To promote partnerships for the greater good of Africa, there is need for serious collaboration between the creative and tourism industries between countries or regional groups.
That’s according to the Hub Head, South African Tourism, Thekiso Rakolojane, during an art exhibition programme tagged, ‘West Africa Heritage and Culture activation’ in Lagos.
Rakolojane argued that the collaboration is critical to bringing African heritage to the limelight, and his country, South Africa is willing to leverage arts and culture to boost tourism between West Africans and South Africans.
He also explained that culture and tourism sectors contribute to economic development by facilitating creativity, innovation and self-reflection, and as such recognise culture as a key component of the society’s wellbeing.
While explaining the importance of art and culture in Nigeria and how it brings Nigeria and South Africa together, the SA tourism boss stated that there is a lot of music videos and movies in the past that were shot in South Africa, like “10 Days in Sun City” by talented Nigerian comedian and filmmaker, Ayo Makun, aka AY.
“We’ve also seen a lot of South Africans coming to Nigeria to shoot videos aside collaborating with Nigeria artists.
He also stated that cultural festivals, film industry, music, art & craft products and cuisines are key drivers of sustainable tourism and the economic development of Nigeria and South Africa if fully harnessed.
While talking more on the West Africa Heritage and Culture activation, Rakolojane stated, “What we today are starting is a journey to foster the collaboration between South Africa and Nigerians in the creative art industries”.
“This is to make sure there is a lot more that can be achieved and to encourage both countries to travel to each other’s countries to experience each other’s culture, create stronger bonds between the two countries.”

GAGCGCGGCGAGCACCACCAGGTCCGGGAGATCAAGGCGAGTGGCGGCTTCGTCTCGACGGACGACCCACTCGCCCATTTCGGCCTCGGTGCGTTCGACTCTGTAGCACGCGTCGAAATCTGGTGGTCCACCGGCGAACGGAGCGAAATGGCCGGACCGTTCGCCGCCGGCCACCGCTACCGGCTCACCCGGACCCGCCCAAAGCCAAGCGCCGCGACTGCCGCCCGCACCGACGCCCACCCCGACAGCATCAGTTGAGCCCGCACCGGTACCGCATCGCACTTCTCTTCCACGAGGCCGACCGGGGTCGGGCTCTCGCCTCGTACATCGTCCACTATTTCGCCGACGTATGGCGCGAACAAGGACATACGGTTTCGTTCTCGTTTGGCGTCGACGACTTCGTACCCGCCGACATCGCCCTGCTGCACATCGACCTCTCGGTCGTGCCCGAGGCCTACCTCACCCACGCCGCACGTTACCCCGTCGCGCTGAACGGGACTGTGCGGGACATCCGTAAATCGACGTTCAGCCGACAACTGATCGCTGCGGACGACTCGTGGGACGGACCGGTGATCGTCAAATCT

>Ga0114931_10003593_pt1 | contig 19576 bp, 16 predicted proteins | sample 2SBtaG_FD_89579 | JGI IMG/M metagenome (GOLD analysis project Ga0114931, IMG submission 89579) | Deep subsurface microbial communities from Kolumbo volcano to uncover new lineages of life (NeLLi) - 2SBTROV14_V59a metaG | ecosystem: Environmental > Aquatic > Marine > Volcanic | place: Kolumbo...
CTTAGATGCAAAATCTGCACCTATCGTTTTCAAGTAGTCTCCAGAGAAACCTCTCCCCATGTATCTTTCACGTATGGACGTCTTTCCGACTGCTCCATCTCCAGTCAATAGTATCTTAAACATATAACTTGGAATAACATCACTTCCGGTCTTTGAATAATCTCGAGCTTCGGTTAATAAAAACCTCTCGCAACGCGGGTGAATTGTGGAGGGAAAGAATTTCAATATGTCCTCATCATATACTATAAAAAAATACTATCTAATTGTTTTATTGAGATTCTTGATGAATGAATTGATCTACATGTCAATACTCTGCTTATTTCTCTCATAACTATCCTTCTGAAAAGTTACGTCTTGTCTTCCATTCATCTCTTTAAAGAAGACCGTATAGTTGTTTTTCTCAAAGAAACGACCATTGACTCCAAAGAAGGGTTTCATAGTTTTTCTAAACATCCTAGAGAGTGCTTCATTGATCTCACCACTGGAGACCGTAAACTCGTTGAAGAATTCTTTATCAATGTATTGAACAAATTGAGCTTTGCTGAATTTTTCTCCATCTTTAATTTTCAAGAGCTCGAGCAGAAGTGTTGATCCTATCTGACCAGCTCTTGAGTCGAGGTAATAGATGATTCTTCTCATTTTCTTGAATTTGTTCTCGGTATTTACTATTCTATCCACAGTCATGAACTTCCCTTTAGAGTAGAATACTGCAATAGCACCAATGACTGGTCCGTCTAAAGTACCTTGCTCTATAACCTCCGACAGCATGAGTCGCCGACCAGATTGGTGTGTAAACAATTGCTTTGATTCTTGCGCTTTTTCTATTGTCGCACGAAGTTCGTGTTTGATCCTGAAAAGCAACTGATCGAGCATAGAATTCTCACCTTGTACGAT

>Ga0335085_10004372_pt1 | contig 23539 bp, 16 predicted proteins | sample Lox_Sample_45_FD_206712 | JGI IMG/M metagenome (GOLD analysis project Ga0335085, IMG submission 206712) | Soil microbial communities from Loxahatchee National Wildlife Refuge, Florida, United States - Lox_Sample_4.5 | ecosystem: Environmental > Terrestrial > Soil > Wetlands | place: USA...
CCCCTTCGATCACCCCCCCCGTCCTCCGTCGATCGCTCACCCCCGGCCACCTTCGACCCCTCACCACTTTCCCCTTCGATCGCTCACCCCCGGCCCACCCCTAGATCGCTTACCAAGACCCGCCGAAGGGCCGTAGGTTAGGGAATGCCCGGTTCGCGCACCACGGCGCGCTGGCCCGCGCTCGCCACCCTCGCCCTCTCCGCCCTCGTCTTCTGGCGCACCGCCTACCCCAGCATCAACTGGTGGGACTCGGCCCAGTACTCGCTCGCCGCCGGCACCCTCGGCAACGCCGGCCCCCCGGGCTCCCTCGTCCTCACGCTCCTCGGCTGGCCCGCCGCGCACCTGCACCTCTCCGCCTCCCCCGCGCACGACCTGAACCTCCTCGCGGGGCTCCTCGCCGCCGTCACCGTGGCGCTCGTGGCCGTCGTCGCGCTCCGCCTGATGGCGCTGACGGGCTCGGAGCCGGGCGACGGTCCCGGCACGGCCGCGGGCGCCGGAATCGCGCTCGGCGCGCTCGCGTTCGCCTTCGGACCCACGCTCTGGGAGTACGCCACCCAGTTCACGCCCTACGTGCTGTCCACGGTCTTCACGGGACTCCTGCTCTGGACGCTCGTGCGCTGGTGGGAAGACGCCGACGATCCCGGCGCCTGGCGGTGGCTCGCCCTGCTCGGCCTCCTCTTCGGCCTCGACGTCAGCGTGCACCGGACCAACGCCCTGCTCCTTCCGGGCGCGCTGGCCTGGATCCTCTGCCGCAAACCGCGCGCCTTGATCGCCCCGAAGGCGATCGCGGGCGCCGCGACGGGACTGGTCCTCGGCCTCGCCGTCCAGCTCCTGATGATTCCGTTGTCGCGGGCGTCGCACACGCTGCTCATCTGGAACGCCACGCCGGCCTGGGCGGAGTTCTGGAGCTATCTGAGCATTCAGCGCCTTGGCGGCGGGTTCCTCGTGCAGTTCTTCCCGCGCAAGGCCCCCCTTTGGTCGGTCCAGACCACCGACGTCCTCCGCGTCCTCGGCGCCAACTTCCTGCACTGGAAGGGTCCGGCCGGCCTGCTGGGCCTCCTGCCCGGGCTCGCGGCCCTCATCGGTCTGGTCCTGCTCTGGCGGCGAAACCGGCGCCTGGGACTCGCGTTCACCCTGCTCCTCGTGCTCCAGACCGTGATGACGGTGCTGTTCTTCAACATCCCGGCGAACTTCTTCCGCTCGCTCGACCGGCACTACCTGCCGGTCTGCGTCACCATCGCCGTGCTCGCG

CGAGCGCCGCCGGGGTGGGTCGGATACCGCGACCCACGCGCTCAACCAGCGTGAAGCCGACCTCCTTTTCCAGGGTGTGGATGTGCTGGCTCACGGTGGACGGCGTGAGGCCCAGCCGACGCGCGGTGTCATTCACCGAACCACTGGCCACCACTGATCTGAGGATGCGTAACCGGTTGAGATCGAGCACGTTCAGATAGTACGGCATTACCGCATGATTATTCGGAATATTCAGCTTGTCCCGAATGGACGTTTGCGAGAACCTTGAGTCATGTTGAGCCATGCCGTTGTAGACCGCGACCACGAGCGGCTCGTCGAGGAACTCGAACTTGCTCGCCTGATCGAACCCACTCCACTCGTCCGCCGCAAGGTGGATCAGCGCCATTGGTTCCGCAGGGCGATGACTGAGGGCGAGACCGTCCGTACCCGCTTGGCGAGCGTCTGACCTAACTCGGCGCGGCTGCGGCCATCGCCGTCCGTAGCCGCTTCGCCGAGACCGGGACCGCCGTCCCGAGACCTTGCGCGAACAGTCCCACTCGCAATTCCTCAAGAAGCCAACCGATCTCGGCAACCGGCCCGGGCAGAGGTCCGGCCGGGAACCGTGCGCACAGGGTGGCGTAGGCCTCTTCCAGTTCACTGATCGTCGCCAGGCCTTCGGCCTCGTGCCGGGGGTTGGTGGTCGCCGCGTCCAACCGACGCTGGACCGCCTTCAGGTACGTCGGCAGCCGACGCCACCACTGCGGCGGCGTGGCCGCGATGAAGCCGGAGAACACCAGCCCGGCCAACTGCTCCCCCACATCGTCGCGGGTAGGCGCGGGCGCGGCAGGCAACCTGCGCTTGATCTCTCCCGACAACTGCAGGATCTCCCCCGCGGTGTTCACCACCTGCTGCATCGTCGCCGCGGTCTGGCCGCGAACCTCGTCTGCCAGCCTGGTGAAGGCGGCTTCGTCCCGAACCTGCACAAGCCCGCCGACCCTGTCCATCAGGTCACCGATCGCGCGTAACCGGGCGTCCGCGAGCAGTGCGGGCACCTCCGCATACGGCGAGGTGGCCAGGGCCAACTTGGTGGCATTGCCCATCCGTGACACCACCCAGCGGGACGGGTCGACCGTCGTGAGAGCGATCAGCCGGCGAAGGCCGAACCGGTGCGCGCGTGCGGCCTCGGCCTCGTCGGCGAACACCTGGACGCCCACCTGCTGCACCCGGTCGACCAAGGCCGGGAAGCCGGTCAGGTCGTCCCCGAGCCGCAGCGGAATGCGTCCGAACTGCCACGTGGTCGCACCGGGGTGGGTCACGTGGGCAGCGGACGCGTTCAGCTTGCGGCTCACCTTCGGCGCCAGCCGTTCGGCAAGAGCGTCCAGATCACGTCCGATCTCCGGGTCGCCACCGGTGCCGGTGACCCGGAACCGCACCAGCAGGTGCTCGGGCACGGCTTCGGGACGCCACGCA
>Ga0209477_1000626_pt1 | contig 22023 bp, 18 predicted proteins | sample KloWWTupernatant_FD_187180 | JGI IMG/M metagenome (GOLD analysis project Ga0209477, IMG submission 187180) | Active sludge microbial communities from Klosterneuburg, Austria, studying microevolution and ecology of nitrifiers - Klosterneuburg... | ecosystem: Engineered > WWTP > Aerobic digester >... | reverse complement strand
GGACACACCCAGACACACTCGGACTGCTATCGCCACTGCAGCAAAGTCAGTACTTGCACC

Rakolojane encouraged Nigerians to visit South Africa to have authentic holiday experience, just as South Africans would be encouraged to visit Nigeria to dispel the perception they might have about Nigeria and its citizens, which is critical to building relationships and most importantly brotherhood.
Talking on the beauty endowed in the Nigerian arts, he noted that South Africans purchase a lot of Nigerians arts.
“Many places in South Africa showcase Nigerian arts. I have Nigerian arts in my house. What it tells you is that there’s appetite for creative art and the two countries have similarities in the way we showcase our culture.”
The Nigeria National Council for Arts and Culture (NCAC) had earlier released a statement that the art and cultural sectors remained suitable economic diversification options to oil in Nigeria.
Noting that tourism-rich economies like the U.K, Israel, China and France reveal a common and consistent pattern of culture-based tourism with culture being the single biggest motivation for tourism.